In popular music a slash chord or slashed chord, also compound chord, is a chord whose bass note or inversion is indicated by the addition of a slash and the letter of the bass after the root note letter. It does not indicate "or".
For example, a C major chord (C) in second inversion is written C/G, which reads "C slash G", or "C over G". If B were the bass it would be written C/B (making a major seventh chord in third inversion), which is read "C slash B", or "C over B". Some chords may not otherwise be notated, such as A♭/A. Thus, a slash chord may also indicate the chord form or shape and an additional bass note.
In popular music, where the particular arrangement of notes is less important than some other forms, slash chords are generally used only when the specific bass note is important. A common example in guitar based music is in the I-V-VIm progression. By placing the third of the V chord in the bass, a descending scale, also known as a walkdown, is created in the bass. For example, in the key of G major this would be the chords G, D/F♯, Em. That progression has the descending bassline G, F♯, E. This type of slash chord contains diatonically occurring notes. In traditional notation it would be written using figured bass symbols.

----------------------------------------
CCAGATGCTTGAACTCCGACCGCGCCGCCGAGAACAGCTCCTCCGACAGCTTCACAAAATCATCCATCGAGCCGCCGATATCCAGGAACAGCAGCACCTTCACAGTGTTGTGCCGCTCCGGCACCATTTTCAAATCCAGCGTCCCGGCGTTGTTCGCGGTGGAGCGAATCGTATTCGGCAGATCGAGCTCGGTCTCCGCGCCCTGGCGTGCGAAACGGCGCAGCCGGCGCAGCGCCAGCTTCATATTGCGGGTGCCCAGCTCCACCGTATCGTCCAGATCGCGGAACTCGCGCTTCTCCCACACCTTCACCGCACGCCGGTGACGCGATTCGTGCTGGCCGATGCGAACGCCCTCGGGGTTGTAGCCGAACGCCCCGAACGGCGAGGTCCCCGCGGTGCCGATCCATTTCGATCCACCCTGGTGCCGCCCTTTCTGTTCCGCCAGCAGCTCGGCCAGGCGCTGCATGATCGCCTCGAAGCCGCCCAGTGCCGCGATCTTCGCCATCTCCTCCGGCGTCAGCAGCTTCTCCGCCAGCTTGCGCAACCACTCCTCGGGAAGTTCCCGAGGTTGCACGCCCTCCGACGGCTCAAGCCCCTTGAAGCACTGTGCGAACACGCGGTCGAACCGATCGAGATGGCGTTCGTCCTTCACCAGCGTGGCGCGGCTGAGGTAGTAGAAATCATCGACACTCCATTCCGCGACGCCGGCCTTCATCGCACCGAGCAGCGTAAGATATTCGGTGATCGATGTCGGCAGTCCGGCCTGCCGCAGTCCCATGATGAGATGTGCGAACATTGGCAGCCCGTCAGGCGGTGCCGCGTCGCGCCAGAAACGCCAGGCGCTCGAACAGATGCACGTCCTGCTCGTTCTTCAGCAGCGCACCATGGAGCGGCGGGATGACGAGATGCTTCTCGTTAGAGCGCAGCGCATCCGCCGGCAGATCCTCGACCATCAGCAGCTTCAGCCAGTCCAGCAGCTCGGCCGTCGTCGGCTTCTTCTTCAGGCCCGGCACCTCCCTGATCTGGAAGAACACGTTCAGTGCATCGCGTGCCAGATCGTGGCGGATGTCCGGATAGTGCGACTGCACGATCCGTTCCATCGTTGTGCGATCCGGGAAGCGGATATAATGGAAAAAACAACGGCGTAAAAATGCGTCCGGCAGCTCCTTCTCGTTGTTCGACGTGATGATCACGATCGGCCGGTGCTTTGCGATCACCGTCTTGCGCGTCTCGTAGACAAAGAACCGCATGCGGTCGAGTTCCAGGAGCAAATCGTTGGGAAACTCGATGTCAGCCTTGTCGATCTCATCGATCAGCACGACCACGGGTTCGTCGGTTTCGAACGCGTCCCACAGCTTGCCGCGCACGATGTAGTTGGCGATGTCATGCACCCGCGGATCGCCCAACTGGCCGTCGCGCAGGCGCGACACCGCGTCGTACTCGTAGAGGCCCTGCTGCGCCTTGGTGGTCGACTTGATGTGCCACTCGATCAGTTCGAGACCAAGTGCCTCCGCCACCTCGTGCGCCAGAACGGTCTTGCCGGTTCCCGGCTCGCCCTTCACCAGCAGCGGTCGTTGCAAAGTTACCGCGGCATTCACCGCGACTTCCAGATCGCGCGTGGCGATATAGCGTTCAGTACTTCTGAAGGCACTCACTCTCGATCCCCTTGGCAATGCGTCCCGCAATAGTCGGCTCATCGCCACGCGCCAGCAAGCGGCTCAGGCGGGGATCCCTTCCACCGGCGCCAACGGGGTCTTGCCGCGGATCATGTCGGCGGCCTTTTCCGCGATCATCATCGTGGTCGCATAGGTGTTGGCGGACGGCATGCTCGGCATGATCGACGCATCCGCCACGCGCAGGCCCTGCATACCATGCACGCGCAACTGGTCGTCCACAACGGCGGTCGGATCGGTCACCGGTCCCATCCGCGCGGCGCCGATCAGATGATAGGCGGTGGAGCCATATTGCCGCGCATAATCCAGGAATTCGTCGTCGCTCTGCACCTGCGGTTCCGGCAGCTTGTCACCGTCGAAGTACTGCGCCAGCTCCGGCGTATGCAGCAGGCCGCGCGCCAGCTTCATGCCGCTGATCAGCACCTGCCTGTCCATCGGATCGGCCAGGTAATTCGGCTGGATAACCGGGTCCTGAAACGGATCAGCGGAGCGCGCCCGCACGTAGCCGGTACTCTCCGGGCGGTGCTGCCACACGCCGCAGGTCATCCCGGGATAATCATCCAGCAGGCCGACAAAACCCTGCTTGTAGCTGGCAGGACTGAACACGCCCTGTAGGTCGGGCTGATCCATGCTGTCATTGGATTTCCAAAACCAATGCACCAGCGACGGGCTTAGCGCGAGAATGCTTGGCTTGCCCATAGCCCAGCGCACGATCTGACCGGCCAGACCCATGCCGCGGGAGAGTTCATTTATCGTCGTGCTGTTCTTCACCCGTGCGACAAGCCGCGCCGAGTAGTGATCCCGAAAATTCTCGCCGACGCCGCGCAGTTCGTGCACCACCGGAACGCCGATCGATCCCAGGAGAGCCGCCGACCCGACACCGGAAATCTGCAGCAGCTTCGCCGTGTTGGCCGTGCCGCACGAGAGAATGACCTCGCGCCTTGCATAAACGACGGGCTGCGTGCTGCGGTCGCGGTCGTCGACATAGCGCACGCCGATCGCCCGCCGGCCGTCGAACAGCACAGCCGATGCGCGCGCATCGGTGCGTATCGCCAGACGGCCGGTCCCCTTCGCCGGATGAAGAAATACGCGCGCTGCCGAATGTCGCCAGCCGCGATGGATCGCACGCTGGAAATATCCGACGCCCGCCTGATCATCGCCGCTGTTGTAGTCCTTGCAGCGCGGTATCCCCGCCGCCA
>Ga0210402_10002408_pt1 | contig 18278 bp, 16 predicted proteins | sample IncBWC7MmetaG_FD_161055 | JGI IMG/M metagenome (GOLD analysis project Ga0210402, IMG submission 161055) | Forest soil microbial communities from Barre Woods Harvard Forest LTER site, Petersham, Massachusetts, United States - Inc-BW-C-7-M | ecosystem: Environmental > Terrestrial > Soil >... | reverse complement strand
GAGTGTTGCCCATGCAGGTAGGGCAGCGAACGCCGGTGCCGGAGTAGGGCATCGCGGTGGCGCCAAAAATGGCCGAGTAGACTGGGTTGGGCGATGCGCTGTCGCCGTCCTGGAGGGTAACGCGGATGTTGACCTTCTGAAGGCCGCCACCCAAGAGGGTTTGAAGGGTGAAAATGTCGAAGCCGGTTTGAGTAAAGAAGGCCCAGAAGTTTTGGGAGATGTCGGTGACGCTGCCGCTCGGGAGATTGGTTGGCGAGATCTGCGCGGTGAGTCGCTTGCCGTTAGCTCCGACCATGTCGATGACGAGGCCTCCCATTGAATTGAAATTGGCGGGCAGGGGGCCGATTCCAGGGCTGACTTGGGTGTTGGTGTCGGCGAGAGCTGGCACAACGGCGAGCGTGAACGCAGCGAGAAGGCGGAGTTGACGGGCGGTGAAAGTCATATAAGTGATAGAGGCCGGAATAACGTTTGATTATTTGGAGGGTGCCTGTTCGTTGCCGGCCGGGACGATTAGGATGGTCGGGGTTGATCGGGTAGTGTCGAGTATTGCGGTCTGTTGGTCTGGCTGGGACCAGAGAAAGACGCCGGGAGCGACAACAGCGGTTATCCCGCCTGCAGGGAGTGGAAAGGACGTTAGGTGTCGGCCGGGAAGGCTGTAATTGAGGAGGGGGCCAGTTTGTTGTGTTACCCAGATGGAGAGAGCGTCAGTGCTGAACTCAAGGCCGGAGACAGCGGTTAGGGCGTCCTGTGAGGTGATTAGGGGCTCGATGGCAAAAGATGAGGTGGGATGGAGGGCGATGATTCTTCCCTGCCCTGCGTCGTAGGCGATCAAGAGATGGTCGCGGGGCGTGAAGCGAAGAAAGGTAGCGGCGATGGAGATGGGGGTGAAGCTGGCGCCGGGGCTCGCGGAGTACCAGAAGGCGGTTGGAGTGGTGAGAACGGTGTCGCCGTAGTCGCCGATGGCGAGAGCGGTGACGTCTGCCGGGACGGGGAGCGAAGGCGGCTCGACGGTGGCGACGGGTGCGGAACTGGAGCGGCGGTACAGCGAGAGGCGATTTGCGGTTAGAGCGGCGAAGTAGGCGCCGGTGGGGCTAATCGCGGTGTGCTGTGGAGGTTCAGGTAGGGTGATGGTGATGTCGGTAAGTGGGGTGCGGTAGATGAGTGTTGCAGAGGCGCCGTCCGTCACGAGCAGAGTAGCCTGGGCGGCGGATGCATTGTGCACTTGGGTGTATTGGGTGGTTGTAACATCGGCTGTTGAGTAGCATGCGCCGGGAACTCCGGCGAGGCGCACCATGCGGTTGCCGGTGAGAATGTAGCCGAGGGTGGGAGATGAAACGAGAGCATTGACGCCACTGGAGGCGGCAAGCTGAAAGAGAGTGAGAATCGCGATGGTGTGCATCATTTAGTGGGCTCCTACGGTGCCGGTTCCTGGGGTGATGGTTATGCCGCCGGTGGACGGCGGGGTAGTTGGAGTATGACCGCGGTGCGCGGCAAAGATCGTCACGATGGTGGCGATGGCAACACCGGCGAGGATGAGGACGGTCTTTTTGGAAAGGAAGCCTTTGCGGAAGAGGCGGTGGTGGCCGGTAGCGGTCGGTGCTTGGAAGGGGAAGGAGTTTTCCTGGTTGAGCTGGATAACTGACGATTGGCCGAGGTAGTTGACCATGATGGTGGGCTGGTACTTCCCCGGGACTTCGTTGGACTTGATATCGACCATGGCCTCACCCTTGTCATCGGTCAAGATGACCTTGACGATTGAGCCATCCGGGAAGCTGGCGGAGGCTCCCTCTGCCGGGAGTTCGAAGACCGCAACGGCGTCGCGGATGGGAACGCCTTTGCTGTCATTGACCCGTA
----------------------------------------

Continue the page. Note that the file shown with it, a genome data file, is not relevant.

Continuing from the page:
See also 
- Rooksby, Rikky (2004). Chord Master: How to Choose and Play the Right Guitar Chords. p. 20. ISBN 0-87930-766-8.
- Latarski, Don (1991). An Introduction to Chord Theory. p. 25. ISBN 0-7692-0955-6.
- Latarski, Don (1998). The Ultimate Guitar Chord Big Book: Over 100,000 Chords. ISBN 0-7692-3275-2.[page needed]
Further reading 
- Nettles, Barrie; Graf, Richard (1997). The Chord Scale Theory and Jazz Harmony. Advance Music. ISBN 3-89221-056-X.